Date of Award


Document Type


Degree Name

Doctor of Philosophy (PhD)



Research Advisor

Veronica F. Engle, PhD.


Lawrence W. Faulkner, PhD Marshall J. Graney, PhD Margaret T. Hartig, PhD Richard A. Sherman, PhD


Background: Limb loss affects about 1 in 190 people in the US. Risk factors for limb loss include diabetes, obesity, smoking, minority race, and poverty, which are all common in the Mid-South population. Function is impaired by limb loss, and pain associated with limb loss may further impair function.

Purpose: Describe the function, pain, health status, and demographics of community-dwelling, adult Mid-Southerners with limb loss. Estimate the relationship between function and pain, health status, and demographics of community-dwelling, adult Mid-Southerners with limb loss. Estimate the joint influences on function by pain, health status, and demographics of community-dwelling, adult Mid-Southerners with limb loss.

Methods: Adult community-dwelling Mid-Southerners with limb loss (n=61; male 65.6%; Non-White race/ethnicity 31.1%; mean age 51.6) were recruited from the Mid-South using a purposive snowball sampling technique. Study participants were administered a 1-hour verbal survey that included questions regarding demographics, health status, SIP68 total a generic measure of sickness-related dysfunction, and the LLIP12 total a measure of the specific impact of limb loss on function, and a comprehensive pain assessment of Phantom limb pain (PLP), Residual limb pain (RLP), and Other Pain (OP). Pain intensity was assessed with a 5 point verbal descriptor scale converted to a numeric scale of 0-4.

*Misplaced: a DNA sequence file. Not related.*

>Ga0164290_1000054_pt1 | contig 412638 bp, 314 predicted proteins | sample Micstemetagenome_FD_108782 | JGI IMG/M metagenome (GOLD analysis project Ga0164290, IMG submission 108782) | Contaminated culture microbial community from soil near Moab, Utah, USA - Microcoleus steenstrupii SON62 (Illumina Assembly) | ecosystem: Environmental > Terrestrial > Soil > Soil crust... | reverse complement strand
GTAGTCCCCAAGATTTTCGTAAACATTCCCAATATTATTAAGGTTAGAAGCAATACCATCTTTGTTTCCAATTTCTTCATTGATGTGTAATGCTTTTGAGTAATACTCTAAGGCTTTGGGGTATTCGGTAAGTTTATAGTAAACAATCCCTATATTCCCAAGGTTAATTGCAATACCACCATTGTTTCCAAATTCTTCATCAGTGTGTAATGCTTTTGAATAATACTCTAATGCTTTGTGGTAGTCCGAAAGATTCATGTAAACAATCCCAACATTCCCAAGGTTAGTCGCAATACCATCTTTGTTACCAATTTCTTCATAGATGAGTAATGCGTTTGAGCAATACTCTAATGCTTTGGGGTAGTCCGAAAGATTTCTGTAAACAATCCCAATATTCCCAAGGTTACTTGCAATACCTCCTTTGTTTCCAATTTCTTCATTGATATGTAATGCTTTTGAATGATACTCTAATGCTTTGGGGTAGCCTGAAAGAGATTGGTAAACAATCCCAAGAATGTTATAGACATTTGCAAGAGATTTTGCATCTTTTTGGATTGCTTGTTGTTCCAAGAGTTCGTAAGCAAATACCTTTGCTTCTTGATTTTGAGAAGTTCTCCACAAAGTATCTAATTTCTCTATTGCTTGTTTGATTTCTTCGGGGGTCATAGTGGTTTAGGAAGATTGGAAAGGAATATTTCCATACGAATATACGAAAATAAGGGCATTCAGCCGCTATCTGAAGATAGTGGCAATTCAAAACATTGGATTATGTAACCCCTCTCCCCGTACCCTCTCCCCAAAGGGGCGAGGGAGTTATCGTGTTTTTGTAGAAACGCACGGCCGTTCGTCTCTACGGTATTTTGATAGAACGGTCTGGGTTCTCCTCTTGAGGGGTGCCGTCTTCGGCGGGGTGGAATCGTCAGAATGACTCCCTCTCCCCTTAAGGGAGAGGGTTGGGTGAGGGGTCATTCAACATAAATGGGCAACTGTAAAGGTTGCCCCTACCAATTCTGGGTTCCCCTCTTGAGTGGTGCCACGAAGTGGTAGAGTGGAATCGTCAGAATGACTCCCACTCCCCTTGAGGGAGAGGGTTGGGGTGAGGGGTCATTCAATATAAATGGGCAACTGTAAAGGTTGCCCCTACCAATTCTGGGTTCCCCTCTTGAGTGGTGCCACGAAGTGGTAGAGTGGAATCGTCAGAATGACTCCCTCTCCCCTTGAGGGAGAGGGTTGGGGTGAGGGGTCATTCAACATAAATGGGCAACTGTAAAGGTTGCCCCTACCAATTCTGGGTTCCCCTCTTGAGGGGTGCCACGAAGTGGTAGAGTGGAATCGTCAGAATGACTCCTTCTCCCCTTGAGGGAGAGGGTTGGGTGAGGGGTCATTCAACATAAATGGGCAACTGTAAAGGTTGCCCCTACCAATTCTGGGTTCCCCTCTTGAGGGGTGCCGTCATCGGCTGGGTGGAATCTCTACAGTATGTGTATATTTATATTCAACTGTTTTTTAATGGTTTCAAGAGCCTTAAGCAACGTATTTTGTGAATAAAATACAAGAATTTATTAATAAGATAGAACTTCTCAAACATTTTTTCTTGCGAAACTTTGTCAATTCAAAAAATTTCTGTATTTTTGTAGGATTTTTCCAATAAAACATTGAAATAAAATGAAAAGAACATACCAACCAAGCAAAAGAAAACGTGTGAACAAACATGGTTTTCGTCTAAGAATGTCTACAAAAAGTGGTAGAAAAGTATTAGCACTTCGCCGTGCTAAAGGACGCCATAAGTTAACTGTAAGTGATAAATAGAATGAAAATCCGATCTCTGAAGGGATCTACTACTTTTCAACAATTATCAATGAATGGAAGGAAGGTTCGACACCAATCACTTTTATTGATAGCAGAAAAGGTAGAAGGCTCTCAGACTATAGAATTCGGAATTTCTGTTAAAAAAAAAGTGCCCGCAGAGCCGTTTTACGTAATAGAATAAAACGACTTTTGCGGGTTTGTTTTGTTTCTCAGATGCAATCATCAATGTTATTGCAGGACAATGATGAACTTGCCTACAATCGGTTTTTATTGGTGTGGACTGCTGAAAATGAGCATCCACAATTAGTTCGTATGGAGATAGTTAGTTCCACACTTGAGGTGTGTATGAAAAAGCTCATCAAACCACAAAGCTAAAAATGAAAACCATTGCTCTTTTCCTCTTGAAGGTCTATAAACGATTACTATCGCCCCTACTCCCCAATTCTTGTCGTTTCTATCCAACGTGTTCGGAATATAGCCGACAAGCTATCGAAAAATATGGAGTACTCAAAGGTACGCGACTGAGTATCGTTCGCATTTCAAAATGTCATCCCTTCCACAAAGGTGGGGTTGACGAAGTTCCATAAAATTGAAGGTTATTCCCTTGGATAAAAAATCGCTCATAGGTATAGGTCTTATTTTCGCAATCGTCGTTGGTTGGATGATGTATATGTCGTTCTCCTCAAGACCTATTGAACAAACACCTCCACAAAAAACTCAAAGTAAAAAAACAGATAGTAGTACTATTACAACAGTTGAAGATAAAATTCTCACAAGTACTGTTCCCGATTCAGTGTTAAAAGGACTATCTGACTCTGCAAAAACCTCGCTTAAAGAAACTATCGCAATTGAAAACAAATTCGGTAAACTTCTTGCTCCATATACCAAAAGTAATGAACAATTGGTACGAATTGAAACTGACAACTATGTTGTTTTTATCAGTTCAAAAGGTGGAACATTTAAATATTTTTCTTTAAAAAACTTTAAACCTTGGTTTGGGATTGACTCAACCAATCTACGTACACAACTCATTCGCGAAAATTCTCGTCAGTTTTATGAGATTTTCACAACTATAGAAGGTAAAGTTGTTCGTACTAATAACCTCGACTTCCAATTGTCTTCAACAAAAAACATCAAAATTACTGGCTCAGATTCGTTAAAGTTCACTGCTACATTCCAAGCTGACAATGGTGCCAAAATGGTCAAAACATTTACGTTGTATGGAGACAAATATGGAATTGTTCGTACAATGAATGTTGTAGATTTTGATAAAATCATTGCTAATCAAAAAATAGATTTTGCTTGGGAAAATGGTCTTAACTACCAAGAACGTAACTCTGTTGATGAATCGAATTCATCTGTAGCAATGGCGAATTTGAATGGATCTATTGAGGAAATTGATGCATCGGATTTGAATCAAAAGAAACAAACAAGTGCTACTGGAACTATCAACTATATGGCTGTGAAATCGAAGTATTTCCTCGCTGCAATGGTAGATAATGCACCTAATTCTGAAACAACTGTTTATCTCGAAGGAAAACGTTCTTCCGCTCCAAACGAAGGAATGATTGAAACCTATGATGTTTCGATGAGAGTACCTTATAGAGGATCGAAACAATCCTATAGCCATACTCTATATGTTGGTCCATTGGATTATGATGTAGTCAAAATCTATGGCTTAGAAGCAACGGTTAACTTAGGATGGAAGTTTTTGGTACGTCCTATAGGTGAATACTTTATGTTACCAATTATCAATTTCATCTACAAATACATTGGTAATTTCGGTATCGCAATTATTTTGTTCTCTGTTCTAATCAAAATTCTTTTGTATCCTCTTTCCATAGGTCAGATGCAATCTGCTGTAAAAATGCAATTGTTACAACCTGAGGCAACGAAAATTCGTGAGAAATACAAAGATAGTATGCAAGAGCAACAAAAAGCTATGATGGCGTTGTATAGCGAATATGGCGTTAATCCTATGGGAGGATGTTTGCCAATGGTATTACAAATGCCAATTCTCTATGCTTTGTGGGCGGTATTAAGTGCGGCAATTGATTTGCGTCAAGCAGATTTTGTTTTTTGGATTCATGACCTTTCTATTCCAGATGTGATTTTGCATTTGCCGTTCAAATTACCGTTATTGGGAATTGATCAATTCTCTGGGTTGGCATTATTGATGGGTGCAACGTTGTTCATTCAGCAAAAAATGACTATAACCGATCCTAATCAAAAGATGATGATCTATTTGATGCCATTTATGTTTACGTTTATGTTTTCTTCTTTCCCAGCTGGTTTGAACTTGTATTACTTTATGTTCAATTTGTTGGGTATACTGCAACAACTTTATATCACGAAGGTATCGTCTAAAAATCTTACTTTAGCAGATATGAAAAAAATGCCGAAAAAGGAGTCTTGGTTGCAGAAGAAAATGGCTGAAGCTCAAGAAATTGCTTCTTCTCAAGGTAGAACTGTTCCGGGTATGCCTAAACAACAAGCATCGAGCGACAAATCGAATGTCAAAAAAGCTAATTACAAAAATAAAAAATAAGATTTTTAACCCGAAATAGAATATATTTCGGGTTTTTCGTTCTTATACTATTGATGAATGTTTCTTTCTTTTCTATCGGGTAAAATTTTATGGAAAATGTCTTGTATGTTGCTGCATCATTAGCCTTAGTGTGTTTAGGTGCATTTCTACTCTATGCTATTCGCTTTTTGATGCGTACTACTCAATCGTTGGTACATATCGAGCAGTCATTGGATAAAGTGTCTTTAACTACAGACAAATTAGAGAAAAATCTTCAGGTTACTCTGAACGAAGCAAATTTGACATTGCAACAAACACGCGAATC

Results: The mean SIP68 was 19.7 (range 1-54) and the mean LLIP12 was 4.4 (range 0-12). The prevalence of pain was PLP 83.6%, RLP 55.0%, and OP 62.7%, with mean usual pain intensity was PLP 1.1, RLP 0.8, and OP 1.1. The significant correlations of the total SIP68 with usual pain intensity was PLP 0.62 (p≤.001), and OP 0.39 (p=.002). Three statistical models of pain, health status, and demographic variables predicted 46%-52% of the shared variance of global function, physical function, and psychosocial function.

Discussion: Unique contributions of the demographics included a Mid-South sample with representation of Non-White race/ethnicity, especially Blacks (21.3%) as well as women. The pain results are similar to phantom limb and residual limb pain studies done over the past three decades which show that there has been little progress in alleviating the frequency or severity of pain associated with limb loss. The phantom limb pain intensity variables usual PLP and worst PLP were most closely related to function. Usual RLP intensity was related to global function impaired by limb loss only. The high correlations of current OP and usual OP and continuous OP with function suggest both acute and chronic pain at a site not associated with an amputation can impair function. Pain quality descriptors were related to function with tiring PLP, tight band PLP, tiring RLP, abnormal position RLP, and tight band RLP had close relationships. Both continuous PLP and OP were closely related to impaired function suggesting that chronic pain was more disabling that acute. In the statistical models, usual phantom limb pain intensity was the greatest predictor of global function and psychosocial function. Continuous PLP was the greatest predictor of physical function. The magnitude of the influence of usual PLP and continuous PLP show that phantom pain intensity and chronicity predict the greatest variance in function. Non-White race/ethnicity was an important predictor in all three statistical models.



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